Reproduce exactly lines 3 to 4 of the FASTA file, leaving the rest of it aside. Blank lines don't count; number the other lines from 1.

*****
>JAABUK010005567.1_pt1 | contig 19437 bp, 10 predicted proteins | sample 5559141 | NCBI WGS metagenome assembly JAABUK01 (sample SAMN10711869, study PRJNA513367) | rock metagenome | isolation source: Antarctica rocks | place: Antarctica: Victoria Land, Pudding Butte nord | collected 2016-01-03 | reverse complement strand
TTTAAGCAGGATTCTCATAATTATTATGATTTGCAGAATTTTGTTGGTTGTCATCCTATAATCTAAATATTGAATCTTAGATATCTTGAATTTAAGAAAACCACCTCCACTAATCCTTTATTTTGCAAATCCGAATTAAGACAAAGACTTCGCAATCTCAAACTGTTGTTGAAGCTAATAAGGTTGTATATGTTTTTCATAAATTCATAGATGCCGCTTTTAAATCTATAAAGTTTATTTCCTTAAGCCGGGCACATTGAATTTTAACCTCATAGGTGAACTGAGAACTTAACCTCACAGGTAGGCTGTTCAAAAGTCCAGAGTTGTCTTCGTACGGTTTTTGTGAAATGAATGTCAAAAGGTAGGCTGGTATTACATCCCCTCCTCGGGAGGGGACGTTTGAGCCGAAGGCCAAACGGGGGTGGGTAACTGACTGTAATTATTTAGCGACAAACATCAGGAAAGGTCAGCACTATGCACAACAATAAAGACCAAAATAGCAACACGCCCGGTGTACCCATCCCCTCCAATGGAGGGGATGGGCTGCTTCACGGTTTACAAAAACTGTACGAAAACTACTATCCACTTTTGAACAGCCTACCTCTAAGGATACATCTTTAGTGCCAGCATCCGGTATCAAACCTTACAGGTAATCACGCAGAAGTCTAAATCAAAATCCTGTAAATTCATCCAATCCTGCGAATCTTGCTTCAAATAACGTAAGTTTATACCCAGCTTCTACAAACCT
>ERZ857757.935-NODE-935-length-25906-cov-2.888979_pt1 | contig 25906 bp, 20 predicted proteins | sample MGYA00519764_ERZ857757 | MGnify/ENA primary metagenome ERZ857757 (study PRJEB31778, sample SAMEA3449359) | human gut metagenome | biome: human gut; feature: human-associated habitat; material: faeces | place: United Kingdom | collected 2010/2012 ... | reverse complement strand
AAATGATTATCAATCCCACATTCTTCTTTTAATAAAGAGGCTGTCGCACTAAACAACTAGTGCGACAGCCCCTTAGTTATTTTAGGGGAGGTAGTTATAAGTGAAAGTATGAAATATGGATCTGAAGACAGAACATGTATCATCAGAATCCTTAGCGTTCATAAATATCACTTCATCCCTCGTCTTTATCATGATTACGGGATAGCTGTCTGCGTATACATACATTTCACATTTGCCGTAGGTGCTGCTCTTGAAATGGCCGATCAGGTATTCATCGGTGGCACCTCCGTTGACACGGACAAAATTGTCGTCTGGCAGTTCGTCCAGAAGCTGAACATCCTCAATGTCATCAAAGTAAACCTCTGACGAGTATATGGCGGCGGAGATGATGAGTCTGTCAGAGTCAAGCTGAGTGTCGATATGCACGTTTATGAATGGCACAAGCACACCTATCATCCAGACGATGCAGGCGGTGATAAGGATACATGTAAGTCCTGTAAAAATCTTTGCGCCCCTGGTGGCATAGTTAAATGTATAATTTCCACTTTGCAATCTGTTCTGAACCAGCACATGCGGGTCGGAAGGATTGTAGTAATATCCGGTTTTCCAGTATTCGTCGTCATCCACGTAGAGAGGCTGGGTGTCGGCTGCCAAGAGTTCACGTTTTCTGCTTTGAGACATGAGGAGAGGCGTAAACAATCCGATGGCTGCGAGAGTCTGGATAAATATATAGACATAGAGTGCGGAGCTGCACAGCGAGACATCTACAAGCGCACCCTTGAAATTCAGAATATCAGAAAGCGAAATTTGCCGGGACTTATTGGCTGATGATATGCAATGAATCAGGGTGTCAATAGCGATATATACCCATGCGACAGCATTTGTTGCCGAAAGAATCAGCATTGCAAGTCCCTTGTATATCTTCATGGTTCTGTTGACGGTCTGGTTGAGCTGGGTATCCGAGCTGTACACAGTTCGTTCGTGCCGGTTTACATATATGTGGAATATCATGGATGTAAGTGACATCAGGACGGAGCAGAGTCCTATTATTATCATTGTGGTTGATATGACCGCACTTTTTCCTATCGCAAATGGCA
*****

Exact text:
>ERZ857757.935-NODE-935-length-25906-cov-2.888979_pt1 | contig 25906 bp, 20 predicted proteins | sample MGYA00519764_ERZ857757 | MGnify/ENA primary metagenome ERZ857757 (study PRJEB31778, sample SAMEA3449359) | human gut metagenome | biome: human gut; feature: human-associated habitat; material: faeces | place: United Kingdom | collected 2010/2012 ... | reverse complement strand
AAATGATTATCAATCCCACATTCTTCTTTTAATAAAGAGGCTGTCGCACTAAACAACTAGTGCGACAGCCCCTTAGTTATTTTAGGGGAGGTAGTTATAAGTGAAAGTATGAAATATGGATCTGAAGACAGAACATGTATCATCAGAATCCTTAGCGTTCATAAATATCACTTCATCCCTCGTCTTTATCATGATTACGGGATAGCTGTCTGCGTATACATACATTTCACATTTGCCGTAGGTGCTGCTCTTGAAATGGCCGATCAGGTATTCATCGGTGGCACCTCCGTTGACACGGACAAAATTGTCGTCTGGCAGTTCGTCCAGAAGCTGAACATCCTCAATGTCATCAAAGTAAACCTCTGACGAGTATATGGCGGCGGAGATGATGAGTCTGTCAGAGTCAAGCTGAGTGTCGATATGCACGTTTATGAATGGCACAAGCACACCTATCATCCAGACGATGCAGGCGGTGATAAGGATACATGTAAGTCCTGTAAAAATCTTTGCGCCCCTGGTGGCATAGTTAAATGTATAATTTCCACTTTGCAATCTGTTCTGAACCAGCACATGCGGGTCGGAAGGATTGTAGTAATATCCGGTTTTCCAGTATTCGTCGTCATCCACGTAGAGAGGCTGGGTGTCGGCTGCCAAGAGTTCACGTTTTCTGCTTTGAGACATGAGGAGAGGCGTAAACAATCCGATGGCTGCGAGAGTCTGGATAAATATATAGACATAGAGTGCGGAGCTGCACAGCGAGACATCTACAAGCGCACCCTTGAAATTCAGAATATCAGAAAGCGAAATTTGCCGGGACTTATTGGCTGATGATATGCAATGAATCAGGGTGTCAATAGCGATATATACCCATGCGACAGCATTTGTTGCCGAAAGAATCAGCATTGCAAGTCCCTTGTATATCTTCATGGTTCTGTTGACGGTCTGGTTGAGCTGGGTATCCGAGCTGTACACAGTTCGTTCGTGCCGGTTTACATATATGTGGAATATCATGGATGTAAGTGACATCAGGACGGAGCAGAGTCCTATTATTATCATTGTGGTTGATATGACCGCACTTTTTCCTATCGCAAATGGCA